Dissolution and director disqualification


New powers are being given to the Insolvency Service to investigate the conduct of directors of dissolved companies and to recommend director disqualification

The Rating (Coronavirus) and Directors Disqualification (Dissolved Companies) Bill (the Bill) was introduced in the House of Commons on 12 May 2021. Once enacted it will apply in England & Wales, Scotland and Northern Ireland. 

The Bill makes amendments to both non-domestic rating legislation and director disqualification legislation. For the purposes of this article we will solely be focusing on the latter.

Voluntary Strike off and Dissolution of a company

Section 1003 of the Companies Act 2006 (CA 2006) permits directors of a company to make an application to Companies House for the voluntary strike off and subsequent dissolution of a company. This process is relatively quick and cheap. In the appropriate circumstances, it is often the best option for directors seeking to properly wind down the affairs of a company.

Section 1029 of the CA 2006 permits a company to be restored to the register following dissolution.  An application must ordinarily be made to the Court, costing time and money. In addition, the restoration application must be made within 6 years from the date of dissolution.

Limits to current investigative powers of director conduct 

One of the longstanding criticisms of the dissolution process is that the Insolvency Service has no automatic powers to investigate the conduct of directors or former directors of a dissolved company, nor can director disqualification proceedings be issued under the Company Directors Disqualification Act 1986 or the Company Directors Disqualification (NI) Order 2002.

Investigations and director disqualification proceedings are therefore currently limited to live companies and those that are insolvent.

A common complaint from creditors in each jurisdiction is that companies have (in the eyes of the disgruntled creditor) been dissolved to offload debts, with the directors then setting up a new and identical business: a process known as “phoenixism”. 

The Explanatory Notes to the Bill reveal that “evidence points to a low level but recurring theme of the dissolution process being used to shed liabilities, allowing a new company to take over the business without the burden of its previous debt. The debts avoided in this way often include tax and civil penalties, liabilities to consumers, or employment tribunal awards”.  The dissolution process can also be used by directors as a way of avoiding investigation into their conduct as directors.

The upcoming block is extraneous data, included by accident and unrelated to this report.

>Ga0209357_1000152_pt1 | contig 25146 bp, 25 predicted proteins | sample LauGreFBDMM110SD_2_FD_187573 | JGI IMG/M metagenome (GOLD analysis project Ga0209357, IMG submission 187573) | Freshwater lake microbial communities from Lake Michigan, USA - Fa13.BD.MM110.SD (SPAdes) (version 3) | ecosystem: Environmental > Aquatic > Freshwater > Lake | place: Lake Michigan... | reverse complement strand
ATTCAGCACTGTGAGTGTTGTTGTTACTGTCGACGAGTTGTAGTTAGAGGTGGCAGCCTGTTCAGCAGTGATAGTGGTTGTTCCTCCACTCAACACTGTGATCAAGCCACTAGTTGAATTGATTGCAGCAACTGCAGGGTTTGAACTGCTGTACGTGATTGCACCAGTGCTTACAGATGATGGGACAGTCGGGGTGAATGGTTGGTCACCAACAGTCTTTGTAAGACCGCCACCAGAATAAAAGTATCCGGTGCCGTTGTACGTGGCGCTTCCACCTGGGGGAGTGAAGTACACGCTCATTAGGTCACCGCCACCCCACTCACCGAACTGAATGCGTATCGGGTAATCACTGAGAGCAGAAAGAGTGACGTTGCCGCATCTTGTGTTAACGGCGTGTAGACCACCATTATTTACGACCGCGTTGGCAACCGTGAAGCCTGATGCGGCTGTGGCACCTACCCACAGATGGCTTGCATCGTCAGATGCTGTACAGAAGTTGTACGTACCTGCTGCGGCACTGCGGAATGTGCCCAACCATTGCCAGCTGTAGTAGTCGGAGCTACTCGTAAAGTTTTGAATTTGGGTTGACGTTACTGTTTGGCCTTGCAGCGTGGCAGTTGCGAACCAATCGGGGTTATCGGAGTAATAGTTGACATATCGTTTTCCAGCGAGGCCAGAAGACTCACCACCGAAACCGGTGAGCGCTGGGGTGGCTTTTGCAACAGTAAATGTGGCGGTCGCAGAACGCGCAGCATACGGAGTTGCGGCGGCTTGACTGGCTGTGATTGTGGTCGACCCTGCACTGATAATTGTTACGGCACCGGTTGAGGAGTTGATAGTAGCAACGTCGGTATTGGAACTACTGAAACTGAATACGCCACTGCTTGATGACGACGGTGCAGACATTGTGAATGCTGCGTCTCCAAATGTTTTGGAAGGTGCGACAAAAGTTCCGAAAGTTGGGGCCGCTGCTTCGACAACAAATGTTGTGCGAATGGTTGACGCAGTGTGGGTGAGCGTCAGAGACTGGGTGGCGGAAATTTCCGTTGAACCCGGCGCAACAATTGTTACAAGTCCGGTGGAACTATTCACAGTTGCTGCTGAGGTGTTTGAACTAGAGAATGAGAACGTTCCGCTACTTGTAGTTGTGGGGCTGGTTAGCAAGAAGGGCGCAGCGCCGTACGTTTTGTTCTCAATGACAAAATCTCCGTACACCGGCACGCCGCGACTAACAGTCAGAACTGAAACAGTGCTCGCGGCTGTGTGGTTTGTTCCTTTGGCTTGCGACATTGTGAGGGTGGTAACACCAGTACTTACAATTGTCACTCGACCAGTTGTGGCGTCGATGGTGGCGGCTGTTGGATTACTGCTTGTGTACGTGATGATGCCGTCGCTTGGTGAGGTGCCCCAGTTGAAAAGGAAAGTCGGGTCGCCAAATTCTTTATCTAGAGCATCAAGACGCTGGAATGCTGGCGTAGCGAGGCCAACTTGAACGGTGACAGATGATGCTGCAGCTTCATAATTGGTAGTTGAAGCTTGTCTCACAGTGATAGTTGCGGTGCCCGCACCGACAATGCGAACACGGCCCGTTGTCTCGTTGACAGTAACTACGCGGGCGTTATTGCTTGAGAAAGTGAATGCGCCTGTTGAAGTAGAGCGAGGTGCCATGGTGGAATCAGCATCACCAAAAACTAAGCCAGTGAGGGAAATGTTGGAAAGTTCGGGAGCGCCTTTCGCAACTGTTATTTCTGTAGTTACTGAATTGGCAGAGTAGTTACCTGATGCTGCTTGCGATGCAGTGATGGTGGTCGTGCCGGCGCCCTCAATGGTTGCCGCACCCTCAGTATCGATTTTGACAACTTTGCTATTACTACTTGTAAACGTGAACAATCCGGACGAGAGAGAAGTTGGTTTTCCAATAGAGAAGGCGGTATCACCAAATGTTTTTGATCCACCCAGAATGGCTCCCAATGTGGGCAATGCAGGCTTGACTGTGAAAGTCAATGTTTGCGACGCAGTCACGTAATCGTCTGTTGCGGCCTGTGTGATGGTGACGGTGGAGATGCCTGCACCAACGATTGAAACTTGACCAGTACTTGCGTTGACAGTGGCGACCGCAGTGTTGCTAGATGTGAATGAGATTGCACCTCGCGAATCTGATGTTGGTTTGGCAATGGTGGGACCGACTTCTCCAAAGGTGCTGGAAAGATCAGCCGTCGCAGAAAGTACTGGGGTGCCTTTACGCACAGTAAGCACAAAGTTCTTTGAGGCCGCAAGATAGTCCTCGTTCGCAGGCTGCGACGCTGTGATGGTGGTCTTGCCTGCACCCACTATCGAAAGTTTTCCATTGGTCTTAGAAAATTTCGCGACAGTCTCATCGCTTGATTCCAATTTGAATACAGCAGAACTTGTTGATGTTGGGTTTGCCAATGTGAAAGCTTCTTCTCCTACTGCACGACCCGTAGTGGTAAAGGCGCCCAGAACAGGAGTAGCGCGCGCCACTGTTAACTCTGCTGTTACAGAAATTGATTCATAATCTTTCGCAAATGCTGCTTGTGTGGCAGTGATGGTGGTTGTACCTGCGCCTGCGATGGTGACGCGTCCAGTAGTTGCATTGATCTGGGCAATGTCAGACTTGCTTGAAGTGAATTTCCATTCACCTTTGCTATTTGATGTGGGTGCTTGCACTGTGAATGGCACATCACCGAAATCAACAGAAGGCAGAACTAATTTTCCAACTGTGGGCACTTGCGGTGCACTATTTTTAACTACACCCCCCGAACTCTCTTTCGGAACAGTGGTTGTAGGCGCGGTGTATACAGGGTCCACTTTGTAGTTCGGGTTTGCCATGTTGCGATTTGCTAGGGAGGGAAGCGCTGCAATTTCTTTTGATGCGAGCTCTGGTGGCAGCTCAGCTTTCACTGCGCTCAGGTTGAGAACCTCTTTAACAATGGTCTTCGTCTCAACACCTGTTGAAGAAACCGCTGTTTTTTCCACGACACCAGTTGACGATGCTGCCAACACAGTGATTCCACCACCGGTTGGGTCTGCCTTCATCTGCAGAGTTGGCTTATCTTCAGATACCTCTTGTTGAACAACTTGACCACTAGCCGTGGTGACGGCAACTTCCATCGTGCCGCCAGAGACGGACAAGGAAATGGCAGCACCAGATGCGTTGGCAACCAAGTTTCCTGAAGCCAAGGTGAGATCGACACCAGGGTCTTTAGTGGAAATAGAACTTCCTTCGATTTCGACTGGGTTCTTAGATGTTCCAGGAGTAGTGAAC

A director seeking to dissolve a company for any of the reasons outlined above is not acting illegally, but rather exploiting an obvious loophole that exists in the insolvency and director disqualification legislation. Nevertheless, it certainly does not sit well with the Government’s aim of ensuring public confidence in the regulation of director conduct and ensuring that unfit directors are restricted in their future business endeavours if warranted. 

What does the Bill do?

In a massive shakeup of the investigative powers available to the Insolvency Service, the Bill will allow the Insolvency Service in England & Wales and Northern Ireland to investigate the conduct of directors and former directors of dissolved companies without the Company having to first be restored to the Companies Register.

These enhanced investigative powers have been in the pipeline since 2018 but like much of the Covid inspired legislation that has been introduced over the past 14 months, the Bill has been prioritised due to concerns that the dissolution process may be abused by directors of failing companies moving forward. In particular, there is concern that it will be used as a tool to avoid the repayment of Government Backed loans i.e. Bounce Back loans.

Why is it important to consider this legislation now?

Once it comes into force the Bill will have retrospective effect. It will apply to both directors and former directors of a dissolved company and the same potential disqualification periods of 2-15 years will attach if a director’s conduct is found to have been unfit. Importantly, compensation can be sought from both directors and former directors if their actions have led to losses to creditors.

Given the uncertain economic climate that many directors are operating in at the minute, directors and their advisors should now be considering the potential implications of this legislation in their decision making processes should they wish to cease trading. In short, neither directors nor former directors will be immune from potential investigation solely because they chose to dissolve their company prior to the bill being enacted.

We will eagerly wait to see how keen the Insolvency Service are to utilise these new powers moving forward. Will the very fact that a director has dissolved a company rather than putting it into a formal insolvency process to avoid repayment of Covid loans for example be a ground for director disqualification proceedings in itself? That we don’t know, but in the meantime directors should be asking themselves whether it is worth taking their chances.

This publication is intended for general guidance and represents our understanding of the relevant law and practice as at July 2021. Specific advice should be sought for specific cases. For more information see our terms & conditions


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